if you come to New York, i'll demonstrate it for you.
For $700, I could rebuy my bedroom system of an almost vintage Marantz PM 74D 100 w/c integreted amplifier($300), a used Marantz 67SE cd player($100), and PSB speakers like the used Stratus Mini or the Image B25 ($300) and have satisfying entry level high end sound... and then enjoy the music. John Dean
I've gone in and out of this hobby since the early 70's as the spirit, my available time, money and interest have moved me.
I just returned to it a few months ago after a 10 year hiatus, and frankly, I didn't really 'miss' it during that time, since I was preoccupied with other interests, and had burned-out on the almost myopic focus on the equipment, rather than the music. (I found myself playing the same records again, and again- truly a disturbing sign.:))
I can enjoy a piece of music even over a portable, or a standard car audio system- for the sake of the music. Listening to a 'perfectionist' system brings other baggage, since it almost requires a singular focus on the event, which then tends to trigger those audiophile tendancies of listening to the equipment.
One thing I have found since my return- listening over the horn-type speaker- is that I am more willing to listen to entire albums, not just 'tracks' and more receptive to listening to less than stellar recordings, for the sake of hearing a great performance. (Lately, I've been very taken with those 80's era live Etta James/Eddie Vinson records).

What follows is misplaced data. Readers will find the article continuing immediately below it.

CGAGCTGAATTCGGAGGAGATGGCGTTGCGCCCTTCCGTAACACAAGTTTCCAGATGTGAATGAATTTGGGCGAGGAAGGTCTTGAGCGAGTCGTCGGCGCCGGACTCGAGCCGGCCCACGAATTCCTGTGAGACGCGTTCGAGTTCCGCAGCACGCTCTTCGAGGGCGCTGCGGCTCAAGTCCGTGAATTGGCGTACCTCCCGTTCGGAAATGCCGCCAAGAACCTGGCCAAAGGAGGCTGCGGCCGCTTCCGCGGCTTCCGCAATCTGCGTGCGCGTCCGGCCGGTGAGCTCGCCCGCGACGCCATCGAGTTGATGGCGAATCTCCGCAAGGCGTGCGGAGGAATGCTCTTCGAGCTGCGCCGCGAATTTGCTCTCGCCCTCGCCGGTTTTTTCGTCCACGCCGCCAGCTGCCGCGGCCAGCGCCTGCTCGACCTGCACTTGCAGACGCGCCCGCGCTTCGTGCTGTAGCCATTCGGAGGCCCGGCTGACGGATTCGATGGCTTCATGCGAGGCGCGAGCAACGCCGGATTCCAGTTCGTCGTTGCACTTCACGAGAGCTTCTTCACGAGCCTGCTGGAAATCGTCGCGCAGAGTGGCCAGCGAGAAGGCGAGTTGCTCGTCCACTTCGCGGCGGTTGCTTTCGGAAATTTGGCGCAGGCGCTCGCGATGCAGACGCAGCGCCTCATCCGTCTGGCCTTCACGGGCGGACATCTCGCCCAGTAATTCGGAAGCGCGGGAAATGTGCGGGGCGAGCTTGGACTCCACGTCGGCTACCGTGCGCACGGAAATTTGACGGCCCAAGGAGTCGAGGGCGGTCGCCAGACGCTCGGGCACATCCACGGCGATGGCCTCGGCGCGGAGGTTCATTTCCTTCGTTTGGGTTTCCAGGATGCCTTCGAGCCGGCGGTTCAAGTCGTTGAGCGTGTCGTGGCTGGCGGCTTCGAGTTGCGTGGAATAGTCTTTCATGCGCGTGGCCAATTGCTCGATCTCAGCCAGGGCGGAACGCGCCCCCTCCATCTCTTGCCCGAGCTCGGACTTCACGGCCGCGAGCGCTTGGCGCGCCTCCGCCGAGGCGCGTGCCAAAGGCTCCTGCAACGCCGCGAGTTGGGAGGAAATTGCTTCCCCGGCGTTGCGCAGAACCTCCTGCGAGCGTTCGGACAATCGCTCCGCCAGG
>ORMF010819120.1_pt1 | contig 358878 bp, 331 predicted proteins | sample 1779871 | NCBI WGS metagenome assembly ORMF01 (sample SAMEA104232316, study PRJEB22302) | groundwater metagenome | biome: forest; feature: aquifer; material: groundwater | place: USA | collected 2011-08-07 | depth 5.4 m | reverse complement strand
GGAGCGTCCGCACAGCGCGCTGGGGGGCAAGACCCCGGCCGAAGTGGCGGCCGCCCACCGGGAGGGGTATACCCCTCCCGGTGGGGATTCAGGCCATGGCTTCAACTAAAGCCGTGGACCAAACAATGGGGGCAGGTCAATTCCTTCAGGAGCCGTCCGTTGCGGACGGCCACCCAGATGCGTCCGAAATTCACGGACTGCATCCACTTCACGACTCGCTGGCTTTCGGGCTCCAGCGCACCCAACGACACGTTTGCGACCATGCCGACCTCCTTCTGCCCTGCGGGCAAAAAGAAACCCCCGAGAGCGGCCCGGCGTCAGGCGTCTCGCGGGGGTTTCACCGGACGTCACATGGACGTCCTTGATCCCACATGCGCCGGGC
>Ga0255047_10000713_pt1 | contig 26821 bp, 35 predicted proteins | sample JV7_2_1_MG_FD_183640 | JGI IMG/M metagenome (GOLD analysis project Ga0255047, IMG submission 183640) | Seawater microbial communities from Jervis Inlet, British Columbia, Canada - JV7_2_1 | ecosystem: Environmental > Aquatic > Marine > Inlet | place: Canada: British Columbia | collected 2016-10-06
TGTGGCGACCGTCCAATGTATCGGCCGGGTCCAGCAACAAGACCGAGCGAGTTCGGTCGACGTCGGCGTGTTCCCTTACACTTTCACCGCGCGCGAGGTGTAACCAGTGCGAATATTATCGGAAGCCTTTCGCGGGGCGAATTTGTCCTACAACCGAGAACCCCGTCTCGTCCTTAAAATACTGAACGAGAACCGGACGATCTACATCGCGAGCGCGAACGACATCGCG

I agree that Mr. T's thread topics tend to be provocative.
I think your logic is somewhat askew. Just because you've heard expensive systems and they have not impressed you does not mean that there aren't thousands of systems out there that cost a lot less that would sound night and day better than your mini-system.
Probably, your mini has a nice basic midrange, with a hint of bass, and is not too offensive in other areas and to you, that's great. Many of us on this site wish we could be content with such a modest system, but the fact is, that I, and many others here cannot. And if I were a betting man, I'd bet that once you heard a system that walked all over what your mini is capable of (and there are many out there) you'd suddenly get that upgrade fever...